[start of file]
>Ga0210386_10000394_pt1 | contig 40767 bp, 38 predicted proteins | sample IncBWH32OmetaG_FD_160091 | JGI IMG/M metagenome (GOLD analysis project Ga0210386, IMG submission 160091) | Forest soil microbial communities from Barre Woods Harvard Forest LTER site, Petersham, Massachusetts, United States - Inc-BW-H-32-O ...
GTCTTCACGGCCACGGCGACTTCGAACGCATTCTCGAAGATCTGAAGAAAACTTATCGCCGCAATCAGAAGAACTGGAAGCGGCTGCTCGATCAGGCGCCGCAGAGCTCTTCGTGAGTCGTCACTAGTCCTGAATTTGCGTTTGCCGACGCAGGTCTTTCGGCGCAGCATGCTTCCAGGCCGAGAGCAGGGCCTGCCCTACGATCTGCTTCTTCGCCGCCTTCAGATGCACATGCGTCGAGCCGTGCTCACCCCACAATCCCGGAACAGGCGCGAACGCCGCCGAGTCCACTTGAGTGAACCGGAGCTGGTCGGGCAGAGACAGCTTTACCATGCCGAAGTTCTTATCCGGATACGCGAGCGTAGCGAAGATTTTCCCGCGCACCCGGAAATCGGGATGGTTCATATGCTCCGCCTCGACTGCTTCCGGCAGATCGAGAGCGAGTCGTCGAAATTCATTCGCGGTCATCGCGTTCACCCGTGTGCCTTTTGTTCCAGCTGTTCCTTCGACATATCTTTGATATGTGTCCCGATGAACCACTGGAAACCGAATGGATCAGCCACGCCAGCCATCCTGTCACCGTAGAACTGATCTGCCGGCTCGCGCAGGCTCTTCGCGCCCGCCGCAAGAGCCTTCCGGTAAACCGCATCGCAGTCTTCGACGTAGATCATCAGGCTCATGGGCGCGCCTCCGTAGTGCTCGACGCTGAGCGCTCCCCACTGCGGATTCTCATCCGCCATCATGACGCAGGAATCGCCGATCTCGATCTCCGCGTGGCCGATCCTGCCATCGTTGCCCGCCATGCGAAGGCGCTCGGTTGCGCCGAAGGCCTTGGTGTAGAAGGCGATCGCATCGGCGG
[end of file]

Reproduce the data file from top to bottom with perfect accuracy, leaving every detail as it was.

>Ga0210386_10000394_pt1 | contig 40767 bp, 38 predicted proteins | sample IncBWH32OmetaG_FD_160091 | JGI IMG/M metagenome (GOLD analysis project Ga0210386, IMG submission 160091) | Forest soil microbial communities from Barre Woods Harvard Forest LTER site, Petersham, Massachusetts, United States - Inc-BW-H-32-O ...
GTCTTCACGGCCACGGCGACTTCGAACGCATTCTCGAAGATCTGAAGAAAACTTATCGCCGCAATCAGAAGAACTGGAAGCGGCTGCTCGATCAGGCGCCGCAGAGCTCTTCGTGAGTCGTCACTAGTCCTGAATTTGCGTTTGCCGACGCAGGTCTTTCGGCGCAGCATGCTTCCAGGCCGAGAGCAGGGCCTGCCCTACGATCTGCTTCTTCGCCGCCTTCAGATGCACATGCGTCGAGCCGTGCTCACCCCACAATCCCGGAACAGGCGCGAACGCCGCCGAGTCCACTTGAGTGAACCGGAGCTGGTCGGGCAGAGACAGCTTTACCATGCCGAAGTTCTTATCCGGATACGCGAGCGTAGCGAAGATTTTCCCGCGCACCCGGAAATCGGGATGGTTCATATGCTCCGCCTCGACTGCTTCCGGCAGATCGAGAGCGAGTCGTCGAAATTCATTCGCGGTCATCGCGTTCACCCGTGTGCCTTTTGTTCCAGCTGTTCCTTCGACATATCTTTGATATGTGTCCCGATGAACCACTGGAAACCGAATGGATCAGCCACGCCAGCCATCCTGTCACCGTAGAACTGATCTGCCGGCTCGCGCAGGCTCTTCGCGCCCGCCGCAAGAGCCTTCCGGTAAACCGCATCGCAGTCTTCGACGTAGATCATCAGGCTCATGGGCGCGCCTCCGTAGTGCTCGACGCTGAGCGCTCCCCACTGCGGATTCTCATCCGCCATCATGACGCAGGAATCGCCGATCTCGATCTCCGCGTGGCCGATCCTGCCATCGTTGCCCGCCATGCGAAGGCGCTCGGTTGCGCCGAAGGCCTTGGTGTAGAAGGCGATCGCATCGGCGG